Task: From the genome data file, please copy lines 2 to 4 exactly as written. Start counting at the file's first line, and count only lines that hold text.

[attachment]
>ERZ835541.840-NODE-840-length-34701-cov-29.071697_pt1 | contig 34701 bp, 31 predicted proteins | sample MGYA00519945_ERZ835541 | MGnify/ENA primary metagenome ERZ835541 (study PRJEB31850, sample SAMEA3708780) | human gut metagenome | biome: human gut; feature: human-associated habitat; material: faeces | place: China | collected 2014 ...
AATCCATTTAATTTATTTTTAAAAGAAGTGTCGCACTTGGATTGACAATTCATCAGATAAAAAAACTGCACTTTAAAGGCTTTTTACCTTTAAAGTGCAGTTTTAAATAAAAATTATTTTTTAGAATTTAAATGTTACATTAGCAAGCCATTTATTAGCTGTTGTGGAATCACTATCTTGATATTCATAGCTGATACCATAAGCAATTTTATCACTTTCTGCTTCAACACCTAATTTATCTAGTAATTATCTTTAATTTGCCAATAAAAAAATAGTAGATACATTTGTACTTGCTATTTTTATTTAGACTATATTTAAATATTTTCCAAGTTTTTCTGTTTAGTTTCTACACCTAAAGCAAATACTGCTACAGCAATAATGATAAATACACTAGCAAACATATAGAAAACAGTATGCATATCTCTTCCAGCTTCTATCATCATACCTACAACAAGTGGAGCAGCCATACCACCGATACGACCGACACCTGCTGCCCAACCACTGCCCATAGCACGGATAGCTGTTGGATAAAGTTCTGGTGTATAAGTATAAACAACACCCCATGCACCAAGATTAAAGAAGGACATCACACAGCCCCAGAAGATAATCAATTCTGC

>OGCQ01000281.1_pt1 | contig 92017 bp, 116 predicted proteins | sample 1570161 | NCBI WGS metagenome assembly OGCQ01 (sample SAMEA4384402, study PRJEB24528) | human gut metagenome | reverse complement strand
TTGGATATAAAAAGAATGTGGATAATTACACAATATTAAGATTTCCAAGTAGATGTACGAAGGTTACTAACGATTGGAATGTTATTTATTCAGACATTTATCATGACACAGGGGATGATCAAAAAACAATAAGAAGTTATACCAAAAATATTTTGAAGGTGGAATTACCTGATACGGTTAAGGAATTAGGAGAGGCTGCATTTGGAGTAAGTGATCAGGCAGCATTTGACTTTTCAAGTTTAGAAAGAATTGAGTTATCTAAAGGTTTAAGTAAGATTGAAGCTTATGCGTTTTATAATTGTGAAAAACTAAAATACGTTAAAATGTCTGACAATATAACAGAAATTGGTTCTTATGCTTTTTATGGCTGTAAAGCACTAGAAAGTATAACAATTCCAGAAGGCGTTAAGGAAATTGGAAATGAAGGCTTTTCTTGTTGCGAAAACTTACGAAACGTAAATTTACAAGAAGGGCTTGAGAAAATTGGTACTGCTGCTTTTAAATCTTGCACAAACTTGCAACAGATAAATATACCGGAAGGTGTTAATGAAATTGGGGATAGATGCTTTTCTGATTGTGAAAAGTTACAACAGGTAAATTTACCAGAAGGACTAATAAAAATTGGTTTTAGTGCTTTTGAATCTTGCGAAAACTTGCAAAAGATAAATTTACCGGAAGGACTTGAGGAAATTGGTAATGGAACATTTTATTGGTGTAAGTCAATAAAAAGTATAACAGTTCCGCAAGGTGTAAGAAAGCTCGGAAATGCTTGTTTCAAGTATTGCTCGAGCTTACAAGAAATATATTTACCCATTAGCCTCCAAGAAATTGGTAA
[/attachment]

AATCCATTTAATTTATTTTTAAAAGAAGTGTCGCACTTGGATTGACAATTCATCAGATAAAAAAACTGCACTTTAAAGGCTTTTTACCTTTAAAGTGCAGTTTTAAATAAAAATTATTTTTTAGAATTTAAATGTTACATTAGCAAGCCATTTATTAGCTGTTGTGGAATCACTATCTTGATATTCATAGCTGATACCATAAGCAATTTTATCACTTTCTGCTTCAACACCTAATTTATCTAGTAATTATCTTTAATTTGCCAATAAAAAAATAGTAGATACATTTGTACTTGCTATTTTTATTTAGACTATATTTAAATATTTTCCAAGTTTTTCTGTTTAGTTTCTACACCTAAAGCAAATACTGCTACAGCAATAATGATAAATACACTAGCAAACATATAGAAAACAGTATGCATATCTCTTCCAGCTTCTATCATCATACCTACAACAAGTGGAGCAGCCATACCACCGATACGACCGACACCTGCTGCCCAACCACTGCCCATAGCACGGATAGCTGTTGGATAAAGTTCTGGTGTATAAGTATAAACAACACCCCATGCACCAAGATTAAAGAAGGACATCACACAGCCCCAGAAGATAATCAATTCTGC

>OGCQ01000281.1_pt1 | contig 92017 bp, 116 predicted proteins | sample 1570161 | NCBI WGS metagenome assembly OGCQ01 (sample SAMEA4384402, study PRJEB24528) | human gut metagenome | reverse complement strand
TTGGATATAAAAAGAATGTGGATAATTACACAATATTAAGATTTCCAAGTAGATGTACGAAGGTTACTAACGATTGGAATGTTATTTATTCAGACATTTATCATGACACAGGGGATGATCAAAAAACAATAAGAAGTTATACCAAAAATATTTTGAAGGTGGAATTACCTGATACGGTTAAGGAATTAGGAGAGGCTGCATTTGGAGTAAGTGATCAGGCAGCATTTGACTTTTCAAGTTTAGAAAGAATTGAGTTATCTAAAGGTTTAAGTAAGATTGAAGCTTATGCGTTTTATAATTGTGAAAAACTAAAATACGTTAAAATGTCTGACAATATAACAGAAATTGGTTCTTATGCTTTTTATGGCTGTAAAGCACTAGAAAGTATAACAATTCCAGAAGGCGTTAAGGAAATTGGAAATGAAGGCTTTTCTTGTTGCGAAAACTTACGAAACGTAAATTTACAAGAAGGGCTTGAGAAAATTGGTACTGCTGCTTTTAAATCTTGCACAAACTTGCAACAGATAAATATACCGGAAGGTGTTAATGAAATTGGGGATAGATGCTTTTCTGATTGTGAAAAGTTACAACAGGTAAATTTACCAGAAGGACTAATAAAAATTGGTTTTAGTGCTTTTGAATCTTGCGAAAACTTGCAAAAGATAAATTTACCGGAAGGACTTGAGGAAATTGGTAATGGAACATTTTATTGGTGTAAGTCAATAAAAAGTATAACAGTTCCGCAAGGTGTAAGAAAGCTCGGAAATGCTTGTTTCAAGTATTGCTCGAGCTTACAAGAAATATATTTACCCATTAGCCTCCAAGAAATTGGTAA